- Top priority is protecting the health and safety of customers and employees
- In response to demand declines, company will remove 15 points of system capacity
In addition to the significant efforts under way to protect the health and safety of its customers and employees, Delta Air Lines is announcing additional steps to address the financial impact of the COVID-19 (coronavirus) outbreak.
“In the weeks since COVID-19 emerged, Delta people have risen to the challenge, taking every possible action to take care of and protect our customers during a stressful time,” said Delta CEO Ed Bastian. “As the virus has spread, we have seen a decline in demand across all entities, and we are taking decisive action to also protect Delta’s financial position. As a result, we have made the difficult, but necessary decision to immediately reduce capacity and are implementing cost reductions and cash flow initiatives across the organization.”
Bastian added, “Over the last 10 years, we’ve transformed Delta by strengthening the balance sheet, diversifying our revenue streams and enhancing operational and financial flexibility. The environment is fluid and trends are changing quickly, but we are well positioned to manage this challenge and are taking actions to ensure that Delta maintains its leadership position and strong financial foundation.”
To align capacity with expected demand, Delta is reducing system capacity by 15 points versus its plan, with international capacity reduced by 20-25 percent, and domestic capacity reduced by 10-15 percent. The company will continue to make adjustments to planned capacity as demand trends change.
By region, reductions include:
|Entity||% of Total FY19 Revenue||Capacity Reductions|
Delta is undertaking cost reduction initiatives, including:
- Instituting a company-wide hiring freeze and offering voluntary leave options
- Parking aircraft, and evaluating early retirements of older aircraft
In addition, the recent fuel price decline provides approximately $2 billion of full-year expense benefit.
Balance Sheet and Cash Flow
Delta has also made the following cash flow decisions:
- Deferring $500 million in capital expenditures
- Delaying $500 million of voluntary pension funding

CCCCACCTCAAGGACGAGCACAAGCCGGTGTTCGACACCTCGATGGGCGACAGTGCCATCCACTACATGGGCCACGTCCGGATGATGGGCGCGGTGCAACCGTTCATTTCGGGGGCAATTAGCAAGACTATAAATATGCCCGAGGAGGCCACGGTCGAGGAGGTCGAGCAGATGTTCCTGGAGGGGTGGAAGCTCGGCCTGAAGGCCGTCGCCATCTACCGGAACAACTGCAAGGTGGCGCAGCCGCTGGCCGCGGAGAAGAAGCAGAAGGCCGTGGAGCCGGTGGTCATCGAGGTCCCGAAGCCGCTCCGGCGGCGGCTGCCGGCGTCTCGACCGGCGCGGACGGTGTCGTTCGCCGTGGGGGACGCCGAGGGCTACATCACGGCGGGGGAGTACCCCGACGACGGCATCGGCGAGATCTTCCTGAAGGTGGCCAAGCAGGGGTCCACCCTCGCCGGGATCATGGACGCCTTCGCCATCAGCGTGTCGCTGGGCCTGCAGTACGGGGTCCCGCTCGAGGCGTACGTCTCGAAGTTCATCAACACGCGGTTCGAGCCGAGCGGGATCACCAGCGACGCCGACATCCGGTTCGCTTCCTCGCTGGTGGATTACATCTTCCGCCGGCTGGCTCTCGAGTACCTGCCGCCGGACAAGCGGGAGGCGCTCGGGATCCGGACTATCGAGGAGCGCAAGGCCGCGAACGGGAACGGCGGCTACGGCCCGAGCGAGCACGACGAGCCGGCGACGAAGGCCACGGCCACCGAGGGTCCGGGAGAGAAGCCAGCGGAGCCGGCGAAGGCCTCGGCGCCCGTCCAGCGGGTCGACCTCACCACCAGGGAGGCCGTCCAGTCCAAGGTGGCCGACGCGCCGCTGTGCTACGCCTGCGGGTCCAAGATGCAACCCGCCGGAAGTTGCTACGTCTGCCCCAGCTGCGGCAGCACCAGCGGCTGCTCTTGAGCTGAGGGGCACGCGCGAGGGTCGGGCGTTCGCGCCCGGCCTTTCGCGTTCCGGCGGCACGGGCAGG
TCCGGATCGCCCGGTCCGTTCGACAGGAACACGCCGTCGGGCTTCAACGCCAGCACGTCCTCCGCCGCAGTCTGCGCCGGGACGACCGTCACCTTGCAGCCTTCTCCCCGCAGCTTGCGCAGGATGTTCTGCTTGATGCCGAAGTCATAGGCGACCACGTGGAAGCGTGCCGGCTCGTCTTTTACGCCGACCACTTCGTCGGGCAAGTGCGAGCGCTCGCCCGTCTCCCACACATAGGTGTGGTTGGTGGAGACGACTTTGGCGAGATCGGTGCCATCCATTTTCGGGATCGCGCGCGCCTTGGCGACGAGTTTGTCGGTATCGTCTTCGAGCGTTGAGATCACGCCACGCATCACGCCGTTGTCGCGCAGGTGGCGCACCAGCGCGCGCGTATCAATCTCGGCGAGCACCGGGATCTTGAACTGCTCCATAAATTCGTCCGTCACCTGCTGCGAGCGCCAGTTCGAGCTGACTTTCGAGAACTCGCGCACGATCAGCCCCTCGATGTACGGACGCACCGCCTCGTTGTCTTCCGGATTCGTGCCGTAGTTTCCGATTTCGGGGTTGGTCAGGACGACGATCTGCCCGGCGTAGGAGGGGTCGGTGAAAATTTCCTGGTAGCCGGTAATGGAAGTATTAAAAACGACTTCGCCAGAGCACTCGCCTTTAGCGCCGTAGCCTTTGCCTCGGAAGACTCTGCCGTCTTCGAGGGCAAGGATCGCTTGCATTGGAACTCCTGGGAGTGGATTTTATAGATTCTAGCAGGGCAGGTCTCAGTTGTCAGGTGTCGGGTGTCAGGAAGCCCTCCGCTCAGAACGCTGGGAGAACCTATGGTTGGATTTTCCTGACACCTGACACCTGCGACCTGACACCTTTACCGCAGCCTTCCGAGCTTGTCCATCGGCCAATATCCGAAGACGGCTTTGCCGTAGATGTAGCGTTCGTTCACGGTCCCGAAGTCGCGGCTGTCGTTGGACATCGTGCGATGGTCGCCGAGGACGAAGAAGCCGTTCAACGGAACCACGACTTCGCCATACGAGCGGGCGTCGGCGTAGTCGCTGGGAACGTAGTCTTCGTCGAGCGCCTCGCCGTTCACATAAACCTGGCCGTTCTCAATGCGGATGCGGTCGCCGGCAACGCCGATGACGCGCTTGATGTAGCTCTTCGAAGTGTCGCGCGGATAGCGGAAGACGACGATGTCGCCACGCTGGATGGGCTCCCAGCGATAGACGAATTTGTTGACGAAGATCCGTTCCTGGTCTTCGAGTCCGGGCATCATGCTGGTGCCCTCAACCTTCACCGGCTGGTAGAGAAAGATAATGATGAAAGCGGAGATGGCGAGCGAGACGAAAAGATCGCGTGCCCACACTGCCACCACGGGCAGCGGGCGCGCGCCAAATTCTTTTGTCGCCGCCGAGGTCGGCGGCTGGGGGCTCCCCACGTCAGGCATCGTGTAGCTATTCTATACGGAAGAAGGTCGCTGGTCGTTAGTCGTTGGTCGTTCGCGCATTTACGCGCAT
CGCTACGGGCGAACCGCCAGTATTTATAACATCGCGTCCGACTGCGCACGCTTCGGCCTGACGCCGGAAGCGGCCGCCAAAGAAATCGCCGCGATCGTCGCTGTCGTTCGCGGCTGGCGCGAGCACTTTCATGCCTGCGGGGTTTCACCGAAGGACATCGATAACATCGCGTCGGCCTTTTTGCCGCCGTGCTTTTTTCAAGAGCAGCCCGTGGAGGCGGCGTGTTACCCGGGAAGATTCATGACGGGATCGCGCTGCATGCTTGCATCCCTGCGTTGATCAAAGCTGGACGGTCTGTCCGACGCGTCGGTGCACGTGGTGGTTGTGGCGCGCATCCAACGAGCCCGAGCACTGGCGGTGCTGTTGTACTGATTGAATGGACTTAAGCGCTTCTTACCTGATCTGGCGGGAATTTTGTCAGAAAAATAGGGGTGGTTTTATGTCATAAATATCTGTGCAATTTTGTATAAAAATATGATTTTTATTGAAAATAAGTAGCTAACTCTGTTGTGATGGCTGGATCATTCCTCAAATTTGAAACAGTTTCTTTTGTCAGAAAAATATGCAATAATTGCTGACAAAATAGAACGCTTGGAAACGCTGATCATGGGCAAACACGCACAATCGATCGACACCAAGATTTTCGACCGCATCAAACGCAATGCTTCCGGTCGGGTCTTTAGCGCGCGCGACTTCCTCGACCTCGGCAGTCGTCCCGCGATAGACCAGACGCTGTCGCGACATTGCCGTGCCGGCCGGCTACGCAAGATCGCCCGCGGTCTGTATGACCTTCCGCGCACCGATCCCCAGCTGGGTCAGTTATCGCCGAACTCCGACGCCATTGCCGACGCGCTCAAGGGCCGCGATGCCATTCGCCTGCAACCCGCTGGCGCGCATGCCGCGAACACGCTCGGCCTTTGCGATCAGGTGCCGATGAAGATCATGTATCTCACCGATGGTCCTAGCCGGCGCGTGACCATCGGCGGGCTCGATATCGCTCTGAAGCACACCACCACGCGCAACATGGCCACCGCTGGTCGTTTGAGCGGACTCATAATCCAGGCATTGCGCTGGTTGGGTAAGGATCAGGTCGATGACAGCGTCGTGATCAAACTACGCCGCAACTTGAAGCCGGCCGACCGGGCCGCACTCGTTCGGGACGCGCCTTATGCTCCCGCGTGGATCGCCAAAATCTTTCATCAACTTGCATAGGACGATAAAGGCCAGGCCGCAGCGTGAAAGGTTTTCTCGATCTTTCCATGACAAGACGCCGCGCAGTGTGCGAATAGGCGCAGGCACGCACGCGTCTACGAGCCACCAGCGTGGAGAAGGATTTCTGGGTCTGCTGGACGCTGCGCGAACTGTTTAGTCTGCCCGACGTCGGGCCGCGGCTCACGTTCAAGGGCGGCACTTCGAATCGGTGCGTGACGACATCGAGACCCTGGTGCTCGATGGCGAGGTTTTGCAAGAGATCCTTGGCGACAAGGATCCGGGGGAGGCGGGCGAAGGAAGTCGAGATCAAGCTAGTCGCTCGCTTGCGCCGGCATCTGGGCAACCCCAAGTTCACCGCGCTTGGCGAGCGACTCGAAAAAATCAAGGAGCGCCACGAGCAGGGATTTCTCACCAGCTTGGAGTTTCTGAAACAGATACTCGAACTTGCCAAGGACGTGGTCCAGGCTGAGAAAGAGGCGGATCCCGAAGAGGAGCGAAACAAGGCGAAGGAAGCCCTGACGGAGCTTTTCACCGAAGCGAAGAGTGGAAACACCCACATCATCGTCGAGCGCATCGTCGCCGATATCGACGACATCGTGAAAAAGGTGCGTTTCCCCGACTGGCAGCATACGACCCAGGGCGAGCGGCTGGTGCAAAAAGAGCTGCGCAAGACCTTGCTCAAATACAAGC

- Suspending share repurchases
Delta has an investment-grade balance sheet, providing ready access to capital markets and bank financing. The company recently announced the issuance of $1 billion of secured aircraft debt at a blended rate of 2.09 percent and intends to use the proceeds to fund $1 billion of scheduled debt maturities in March.
Delta’s leverage ratio is at the low-end of its targeted range of 1.5 to 2.5 times adjusted debt to EBITDAR. Liquidity is strong and expected to be at least $5 billion at the end of the March quarter. In addition, Delta has approximately $20 billion of unencumbered assets, including $12 billion in aircraft.
Forward Looking Statements
Statements in this press release that are not historical facts, including statements regarding our estimates, expectations, beliefs, intentions, projections or strategies for the future, may be "forward-looking statements" as defined in the Private Securities Litigation Reform Act of 1995. All forward-looking statements involve a number of risks and uncertainties that could cause actual results to differ materially from the estimates, expectations, beliefs, intentions, projections and strategies reflected in or suggested by the forward-looking statements. These risks and uncertainties include, but are not limited to, the possible effects of accidents involving our aircraft; breaches or security lapses in our information technology systems; disruptions in our information technology infrastructure; our dependence on technology in our operations; the performance of our significant investments in airlines in other parts of the world; the restrictions that financial covenants in our financing agreements could have on our financial and business operations; labor issues; the effects of weather, natural disasters and seasonality on our business; the effects of an extended disruption in services provided by third parties; the cost of aircraft fuel; the availability of aircraft fuel; failure or inability of insurance to cover a significant liability at Monroe’s Trainer refinery; the impact of environmental regulation on the Trainer refinery, including costs related to renewable fuel standard regulations; our ability to retain senior management and key employees; damage to our reputation and brand if we are exposed to significant adverse publicity; the effects of terrorist attacks or geopolitical conflict; competitive conditions in the airline industry; interruptions or disruptions in service at major airports at which we operate; the effects of extensive government regulation on our business; the impact of environmental regulation on our business; the sensitivity of the airline industry to prolonged periods of stagnant or weak economic conditions; uncertainty in economic conditions and regulatory environment in the United Kingdom related to the exit of the United Kingdom from the European Union; and the effects of the rapid spread of contagious illnesses.
Additional information concerning risks and uncertainties that could cause differences between actual results and forward-looking statements is contained in our Securities and Exchange Commission filings, including our Annual Report on Form 10-K for the fiscal year ended Dec. 31, 2019. Caution should be taken not to place undue reliance on our forward-looking statements, which represent our views only as of March 10, 2020, and which we have no current intention to update.